• Bennett, Keith D. 1997. Evolution and ecology: The pace of life. Cambridge, UK: Cambridge Univ. Press.

    E-mail Citation »

    A comprehensive case study on the drivers of environmental change leading into and during the Quaternary period, and the ecological and evolutionary impacts that these environmental shifts can drive. Demonstrates how paleoecological data can lead to a better understanding of evolutionary processes, and questions the importance of gradual evolutionary change for understanding macroevolutionary processes.

  • Birks, H. John B. 2008. Paleoecology. In Encyclopedia of ecology. Edited by Sven Erik Jorgensen and Brian D. Fath, 2623–2634. Amsterdam: Elsevier.

    E-mail Citation »

    Essential starting point for undergraduates who require a brief overview on the development of paleoecological science since the late 19th century.

  • Dearing, John A., Richard W. Battarbee, Richard Dikau, Isabelle Larocque, and Frank Oldfield. 2006. Human–environment interactions: Learning from the past. Regional Environmental Change 6.1–2: 1–16.

    DOI: 10.1007/s10113-005-0011-8E-mail Citation »

    Demonstrates the ways in which the Holocene environmental record can be used to understand interactions between human and natural systems both in the present and the future.

  • Gould, Stephen J. 1965. Is uniformitarianism necessary? American Journal of Science 263.3: 223–228.

    DOI: 10.2475/ajs.263.3.223E-mail Citation »

    Addresses the assumptions inherent in uniformitarianism. Argues that rates of geological processes have not been constant through time, instead proposing “methodological uniformitarianism,” which assumes that Earth system processes are the same, but that they can occur at different rates at different times.

  • Jackson, Jeremy B. C., and Douglas H. Erwin. 2006. What can we learn about ecology and evolution from the fossil record? Trends in Ecology & Evolution 21.6: 322–328.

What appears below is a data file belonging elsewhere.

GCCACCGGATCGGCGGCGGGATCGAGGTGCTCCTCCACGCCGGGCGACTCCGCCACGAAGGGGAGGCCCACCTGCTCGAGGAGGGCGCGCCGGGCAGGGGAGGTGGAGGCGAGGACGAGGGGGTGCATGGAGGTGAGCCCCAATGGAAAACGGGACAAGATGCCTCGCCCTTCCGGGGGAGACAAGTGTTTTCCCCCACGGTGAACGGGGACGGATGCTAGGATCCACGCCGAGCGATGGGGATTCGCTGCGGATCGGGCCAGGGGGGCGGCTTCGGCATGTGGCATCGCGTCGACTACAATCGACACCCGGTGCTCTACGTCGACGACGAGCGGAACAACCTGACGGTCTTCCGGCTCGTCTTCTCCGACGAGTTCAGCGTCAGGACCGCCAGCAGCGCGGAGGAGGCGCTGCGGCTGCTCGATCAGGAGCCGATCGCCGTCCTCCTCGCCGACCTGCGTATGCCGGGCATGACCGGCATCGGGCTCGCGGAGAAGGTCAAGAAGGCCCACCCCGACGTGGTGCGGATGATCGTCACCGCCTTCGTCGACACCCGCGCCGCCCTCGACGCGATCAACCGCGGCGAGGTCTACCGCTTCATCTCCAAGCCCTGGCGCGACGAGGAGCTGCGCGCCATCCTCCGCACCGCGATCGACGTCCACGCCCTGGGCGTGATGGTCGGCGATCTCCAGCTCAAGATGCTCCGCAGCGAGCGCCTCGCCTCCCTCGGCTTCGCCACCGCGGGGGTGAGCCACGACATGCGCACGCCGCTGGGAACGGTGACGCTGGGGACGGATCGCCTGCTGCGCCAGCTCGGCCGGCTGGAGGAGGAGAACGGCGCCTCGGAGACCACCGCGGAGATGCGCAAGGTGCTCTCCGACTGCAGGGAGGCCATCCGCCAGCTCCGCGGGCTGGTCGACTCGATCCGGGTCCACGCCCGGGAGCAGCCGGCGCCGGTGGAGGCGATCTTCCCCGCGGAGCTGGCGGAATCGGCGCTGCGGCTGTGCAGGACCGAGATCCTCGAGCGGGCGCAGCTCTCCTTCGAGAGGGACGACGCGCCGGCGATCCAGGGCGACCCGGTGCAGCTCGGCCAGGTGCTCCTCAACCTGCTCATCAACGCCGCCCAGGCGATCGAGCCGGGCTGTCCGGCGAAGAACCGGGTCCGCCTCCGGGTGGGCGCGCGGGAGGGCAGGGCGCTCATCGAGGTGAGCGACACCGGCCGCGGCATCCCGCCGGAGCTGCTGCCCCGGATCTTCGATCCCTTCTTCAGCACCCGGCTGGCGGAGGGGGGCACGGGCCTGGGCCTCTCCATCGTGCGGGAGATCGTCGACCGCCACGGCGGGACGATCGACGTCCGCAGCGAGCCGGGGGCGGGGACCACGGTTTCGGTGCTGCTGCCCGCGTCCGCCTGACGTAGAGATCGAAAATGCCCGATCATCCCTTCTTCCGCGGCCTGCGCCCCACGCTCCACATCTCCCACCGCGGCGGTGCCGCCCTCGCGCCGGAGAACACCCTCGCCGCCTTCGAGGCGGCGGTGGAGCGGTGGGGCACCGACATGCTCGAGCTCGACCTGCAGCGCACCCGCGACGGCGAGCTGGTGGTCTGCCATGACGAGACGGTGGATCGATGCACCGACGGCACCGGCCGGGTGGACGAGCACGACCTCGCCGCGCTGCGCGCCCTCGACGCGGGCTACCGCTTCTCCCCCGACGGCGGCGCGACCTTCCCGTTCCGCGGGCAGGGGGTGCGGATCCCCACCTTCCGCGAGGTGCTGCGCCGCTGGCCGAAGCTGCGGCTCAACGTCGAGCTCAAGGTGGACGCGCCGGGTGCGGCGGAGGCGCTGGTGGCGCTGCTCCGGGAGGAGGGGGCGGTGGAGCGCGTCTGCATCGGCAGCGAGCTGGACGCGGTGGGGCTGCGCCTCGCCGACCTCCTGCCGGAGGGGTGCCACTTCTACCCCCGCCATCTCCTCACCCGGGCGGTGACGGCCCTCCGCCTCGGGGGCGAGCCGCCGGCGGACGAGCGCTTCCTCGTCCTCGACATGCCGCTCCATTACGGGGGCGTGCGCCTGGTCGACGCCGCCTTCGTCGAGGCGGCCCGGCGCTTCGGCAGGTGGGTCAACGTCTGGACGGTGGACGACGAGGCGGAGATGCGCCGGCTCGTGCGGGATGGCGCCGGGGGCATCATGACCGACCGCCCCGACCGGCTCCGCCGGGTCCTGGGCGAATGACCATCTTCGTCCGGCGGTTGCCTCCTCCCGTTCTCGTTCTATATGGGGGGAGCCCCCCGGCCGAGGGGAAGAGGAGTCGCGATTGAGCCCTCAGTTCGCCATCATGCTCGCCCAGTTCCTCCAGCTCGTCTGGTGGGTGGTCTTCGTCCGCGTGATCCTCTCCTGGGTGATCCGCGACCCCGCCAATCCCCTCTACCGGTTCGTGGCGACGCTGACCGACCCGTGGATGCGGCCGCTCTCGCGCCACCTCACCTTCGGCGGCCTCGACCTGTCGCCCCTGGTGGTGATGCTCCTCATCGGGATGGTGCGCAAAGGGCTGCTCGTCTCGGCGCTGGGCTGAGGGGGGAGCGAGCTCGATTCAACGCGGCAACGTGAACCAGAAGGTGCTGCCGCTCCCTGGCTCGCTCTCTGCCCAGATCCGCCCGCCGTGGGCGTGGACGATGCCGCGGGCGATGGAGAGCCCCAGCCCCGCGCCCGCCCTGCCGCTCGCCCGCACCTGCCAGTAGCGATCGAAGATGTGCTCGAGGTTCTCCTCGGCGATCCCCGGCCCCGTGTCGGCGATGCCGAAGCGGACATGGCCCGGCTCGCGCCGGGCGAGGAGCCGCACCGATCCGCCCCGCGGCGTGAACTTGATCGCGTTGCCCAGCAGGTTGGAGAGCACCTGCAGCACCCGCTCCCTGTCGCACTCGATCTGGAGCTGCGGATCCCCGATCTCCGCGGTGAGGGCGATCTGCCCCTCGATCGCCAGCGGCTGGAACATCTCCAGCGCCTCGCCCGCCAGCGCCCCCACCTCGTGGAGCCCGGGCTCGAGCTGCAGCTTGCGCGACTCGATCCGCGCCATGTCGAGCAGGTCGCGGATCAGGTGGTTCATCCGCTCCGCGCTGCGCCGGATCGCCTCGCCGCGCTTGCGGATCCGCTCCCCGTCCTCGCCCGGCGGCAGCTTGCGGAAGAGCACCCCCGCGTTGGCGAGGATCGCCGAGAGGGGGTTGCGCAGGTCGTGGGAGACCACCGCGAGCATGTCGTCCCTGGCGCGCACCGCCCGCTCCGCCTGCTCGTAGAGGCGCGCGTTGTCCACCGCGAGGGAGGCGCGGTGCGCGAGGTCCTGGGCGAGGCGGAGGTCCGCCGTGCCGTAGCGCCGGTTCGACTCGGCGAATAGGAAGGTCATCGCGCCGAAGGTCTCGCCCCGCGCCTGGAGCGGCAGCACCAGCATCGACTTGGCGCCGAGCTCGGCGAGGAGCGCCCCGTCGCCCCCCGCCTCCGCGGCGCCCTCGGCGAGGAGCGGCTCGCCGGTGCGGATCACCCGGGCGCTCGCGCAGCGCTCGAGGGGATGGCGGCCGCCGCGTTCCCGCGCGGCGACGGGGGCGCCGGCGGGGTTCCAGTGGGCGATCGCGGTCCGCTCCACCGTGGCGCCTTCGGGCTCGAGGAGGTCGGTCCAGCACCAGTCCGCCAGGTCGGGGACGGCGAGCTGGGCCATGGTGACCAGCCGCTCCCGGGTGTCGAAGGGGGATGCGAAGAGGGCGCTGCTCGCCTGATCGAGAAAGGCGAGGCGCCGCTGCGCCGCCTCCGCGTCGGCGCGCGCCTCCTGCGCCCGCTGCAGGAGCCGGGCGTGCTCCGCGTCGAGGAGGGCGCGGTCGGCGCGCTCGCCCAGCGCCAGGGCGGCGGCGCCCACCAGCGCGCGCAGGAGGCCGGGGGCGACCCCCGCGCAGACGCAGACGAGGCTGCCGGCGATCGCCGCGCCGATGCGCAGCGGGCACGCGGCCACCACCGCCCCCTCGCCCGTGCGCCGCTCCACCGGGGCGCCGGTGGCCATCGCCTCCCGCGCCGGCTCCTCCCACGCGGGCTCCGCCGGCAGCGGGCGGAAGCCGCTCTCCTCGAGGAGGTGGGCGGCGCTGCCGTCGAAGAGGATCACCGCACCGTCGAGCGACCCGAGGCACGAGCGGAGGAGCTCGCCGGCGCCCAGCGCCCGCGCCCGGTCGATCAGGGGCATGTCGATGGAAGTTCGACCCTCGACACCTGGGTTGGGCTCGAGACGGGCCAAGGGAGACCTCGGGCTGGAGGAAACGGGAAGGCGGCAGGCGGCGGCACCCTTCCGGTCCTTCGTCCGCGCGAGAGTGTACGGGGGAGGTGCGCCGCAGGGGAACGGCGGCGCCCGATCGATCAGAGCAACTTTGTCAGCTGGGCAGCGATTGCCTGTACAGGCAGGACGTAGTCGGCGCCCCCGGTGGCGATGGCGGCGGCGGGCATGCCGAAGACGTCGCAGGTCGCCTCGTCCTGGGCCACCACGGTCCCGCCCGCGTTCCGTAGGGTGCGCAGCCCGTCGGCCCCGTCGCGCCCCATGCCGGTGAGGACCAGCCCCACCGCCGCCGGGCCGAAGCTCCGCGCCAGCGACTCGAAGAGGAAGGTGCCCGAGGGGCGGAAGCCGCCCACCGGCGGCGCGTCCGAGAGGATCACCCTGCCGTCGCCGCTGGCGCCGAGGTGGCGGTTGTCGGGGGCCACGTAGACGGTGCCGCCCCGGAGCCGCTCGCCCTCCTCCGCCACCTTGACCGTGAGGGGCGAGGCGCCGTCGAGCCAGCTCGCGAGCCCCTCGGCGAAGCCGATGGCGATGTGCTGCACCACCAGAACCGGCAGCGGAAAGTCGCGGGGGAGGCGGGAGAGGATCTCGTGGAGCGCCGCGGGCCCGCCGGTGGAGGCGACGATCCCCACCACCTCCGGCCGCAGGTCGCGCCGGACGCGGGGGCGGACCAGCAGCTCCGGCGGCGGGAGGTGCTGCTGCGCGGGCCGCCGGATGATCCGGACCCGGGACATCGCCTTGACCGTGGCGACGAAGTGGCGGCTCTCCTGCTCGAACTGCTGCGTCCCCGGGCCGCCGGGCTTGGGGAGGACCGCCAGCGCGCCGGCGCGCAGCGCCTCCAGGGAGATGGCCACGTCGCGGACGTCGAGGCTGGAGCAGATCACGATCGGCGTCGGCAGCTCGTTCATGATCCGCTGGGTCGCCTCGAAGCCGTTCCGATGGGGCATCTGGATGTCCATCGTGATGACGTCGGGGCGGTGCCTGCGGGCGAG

DOI: 10.1016/j.tree.2006.03.017E-mail Citation »

    An example of deep-time paleoecology, more commonly referred to as paleobiology or paleontology. Summarizes the key lessons we have learned about ecological and evolutionary processes from the fossil record, by focusing on ecological and evolutionary changes over thousands to millions of years.

  • Seppä, Heikki. 2009. Palaeoecology. eLS. (15 September).

    DOI: 10.1002/9780470015902.a0003232E-mail Citation »

    Shows how paleoecological records, extending from years to millions of years, can be used to test ecological and biogeographical hypotheses. Summarizes how paleoecology has been used to investigate (1) rates of speciation and extinction, (2) biome shifts and ecosystem development, and (3) adaptation, migration, and population change. Available online for purchase or by subscription.

  • Walker, Mike J. C., and John J. Lowe. 2007. Quaternary science 2007: A 50-year retrospective. Journal of the Geological Society 164.6: 1073–1092.

    DOI: 10.1144/0016-76492006-195E-mail Citation »

    Reviews fifty years of progress in our attempts to understand the Quaternary Earth system. Using geochemical, geophysical, and biological evidence, provides a broad perspective on the nature of Quaternary environmental variability and discusses future directions.